Controlling natural light
I have a great love of strobes and tungsten light and HMI lights. I have a great love of them. But just every so often I just have a mad kind of love affair with natural light. And I really began to reconsider that, because I did a lot of my early work with natural light. But I'd really began to reconsider that really in the end of the eighties. And I really began to try and see how I could work it it. Sometimes it's possible, there's a well-known nude of Kate Moss that's completely, 100% natural light. And how could I work with it, how could I possibly shape it slightly sometimes, how could I cancel some of the effects of natural lights, how could I increase natural light, how could I manage to work with it? Or in fact, sometimes not work with it at all, just go ahead and shoot what was right in front of me. But as for the Kate Moss shot, for example, of course it's a matter of knowing that you're gonna do that shot, but absolutely thinking about the time of day you're ...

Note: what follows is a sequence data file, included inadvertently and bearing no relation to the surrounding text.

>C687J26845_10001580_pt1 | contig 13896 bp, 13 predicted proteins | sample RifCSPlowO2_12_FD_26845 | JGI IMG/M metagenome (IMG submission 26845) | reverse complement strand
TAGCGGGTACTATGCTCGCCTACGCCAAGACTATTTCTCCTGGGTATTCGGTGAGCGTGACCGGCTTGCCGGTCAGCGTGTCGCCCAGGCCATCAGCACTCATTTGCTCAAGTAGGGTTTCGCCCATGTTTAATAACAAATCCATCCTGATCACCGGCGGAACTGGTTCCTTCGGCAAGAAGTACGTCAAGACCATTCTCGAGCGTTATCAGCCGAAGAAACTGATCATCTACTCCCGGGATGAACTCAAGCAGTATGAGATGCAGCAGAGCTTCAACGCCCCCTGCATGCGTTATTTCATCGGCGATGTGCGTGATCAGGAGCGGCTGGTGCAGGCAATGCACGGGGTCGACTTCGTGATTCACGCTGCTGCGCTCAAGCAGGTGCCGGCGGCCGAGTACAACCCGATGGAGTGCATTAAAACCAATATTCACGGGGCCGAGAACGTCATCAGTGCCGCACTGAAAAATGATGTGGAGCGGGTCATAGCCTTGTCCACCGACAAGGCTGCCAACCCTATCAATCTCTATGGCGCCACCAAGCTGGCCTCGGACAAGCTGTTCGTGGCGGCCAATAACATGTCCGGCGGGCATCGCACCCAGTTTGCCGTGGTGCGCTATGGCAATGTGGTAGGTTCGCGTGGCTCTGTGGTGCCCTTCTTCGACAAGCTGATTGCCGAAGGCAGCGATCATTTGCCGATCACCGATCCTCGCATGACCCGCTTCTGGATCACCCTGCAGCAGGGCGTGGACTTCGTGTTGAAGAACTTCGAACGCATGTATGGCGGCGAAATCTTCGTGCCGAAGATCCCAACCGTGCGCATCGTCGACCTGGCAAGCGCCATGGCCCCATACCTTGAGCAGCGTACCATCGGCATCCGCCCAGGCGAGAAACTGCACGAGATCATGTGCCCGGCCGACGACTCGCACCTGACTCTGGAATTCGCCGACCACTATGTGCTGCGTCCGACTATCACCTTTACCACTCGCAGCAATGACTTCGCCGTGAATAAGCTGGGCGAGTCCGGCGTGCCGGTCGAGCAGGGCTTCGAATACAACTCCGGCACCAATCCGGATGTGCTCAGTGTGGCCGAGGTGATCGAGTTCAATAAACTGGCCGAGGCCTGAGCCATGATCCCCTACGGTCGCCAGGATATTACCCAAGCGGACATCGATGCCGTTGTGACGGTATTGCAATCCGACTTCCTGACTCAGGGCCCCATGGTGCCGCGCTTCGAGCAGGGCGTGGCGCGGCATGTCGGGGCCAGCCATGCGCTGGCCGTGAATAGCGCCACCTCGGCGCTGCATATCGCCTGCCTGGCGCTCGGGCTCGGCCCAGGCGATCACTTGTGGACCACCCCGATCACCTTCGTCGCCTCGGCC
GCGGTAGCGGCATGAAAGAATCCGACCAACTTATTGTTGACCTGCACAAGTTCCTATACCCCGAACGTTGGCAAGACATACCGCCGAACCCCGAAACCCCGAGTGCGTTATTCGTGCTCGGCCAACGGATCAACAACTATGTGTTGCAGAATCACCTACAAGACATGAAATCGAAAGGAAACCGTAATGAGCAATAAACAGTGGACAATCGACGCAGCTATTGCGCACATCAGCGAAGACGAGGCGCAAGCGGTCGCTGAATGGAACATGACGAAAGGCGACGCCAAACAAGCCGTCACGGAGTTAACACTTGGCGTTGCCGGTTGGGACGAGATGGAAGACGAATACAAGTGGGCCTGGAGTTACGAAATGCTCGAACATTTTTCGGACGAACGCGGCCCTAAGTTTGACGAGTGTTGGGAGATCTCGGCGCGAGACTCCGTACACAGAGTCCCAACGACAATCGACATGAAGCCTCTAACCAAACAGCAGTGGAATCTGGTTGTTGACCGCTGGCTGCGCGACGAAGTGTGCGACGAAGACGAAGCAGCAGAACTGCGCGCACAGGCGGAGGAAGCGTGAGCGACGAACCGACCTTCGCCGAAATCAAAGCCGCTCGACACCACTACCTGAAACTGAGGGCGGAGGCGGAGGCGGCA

gonna do it. And to pretty much know that you want the light not to be sitting right on the horizon line if you're using sun, but, so as it gets too chalky, the light, but you sometimes can shoot the light as it, if the sun is setting at six, you might want to start your shot at five, 5:15, 5:20, 5:30, and so you work with the light as it changes and alters. But once again, it's an awareness of what's going on and thinking about what's going on and thinking about what the light is doing and really looking. (calm music) There's a strange thing with photographers sometimes. They become obsessed by the camera and what they're photographing and not really thinking about what's really going on sometimes with the light. I think it's because their concentration means they start speaking to the subject, they get distracted by the photograph without really looking what's going on light wise. So in the end, of course when you work with natural light, natural light changes, it moves, a lot of times you have clouds coming over, you have sun, you sometimes get very lucky, it's a cloudy day, it's flat light. But you can increase that with reflectors. So natural light definitely has it's own beauty and I'm lucky because I never really settled down and said okay, I'm a tungsten guy or I'm an HMI or a strobe or I'm a natural light guy or I'm mixed lights, I mix strobe with natural, whatever. I tried to say well I know how to do all of that stuff and therefore it means that I have a slightly bigger bag of tricks to pull from. But natural light is certainly a major, a major player in all of that because there is a great beauty sometimes to just using the sun. (calm music) I'm always traveling wherever possible, wherever possible, with a minimum of four eight-by-four boards, black on one side, white on the other. And I find those just invaluable because that way you can create shadows with them, you can block light with them, you can, if you have four possibilities, if you think about an eight foot by four foot board, that's 32 square feet and if you have four of them you can do the math on that and that's 128 square feet of light that you can put in front of the subject to bounce light up into the subject. Or if there's a white cement ground that you don't want all of that light bouncing up, then you can flip the boards and do black. So four, eight-by-four boards if you've got the vehicle to carry them or you can strap them on top of their car, is really fantastic. I can do whole shoots with just these boards. Now of course, you don't need eight feet by four feet. You can maybe get away with four feet by four feet, but I do love these big boards because they're handy. (calm music)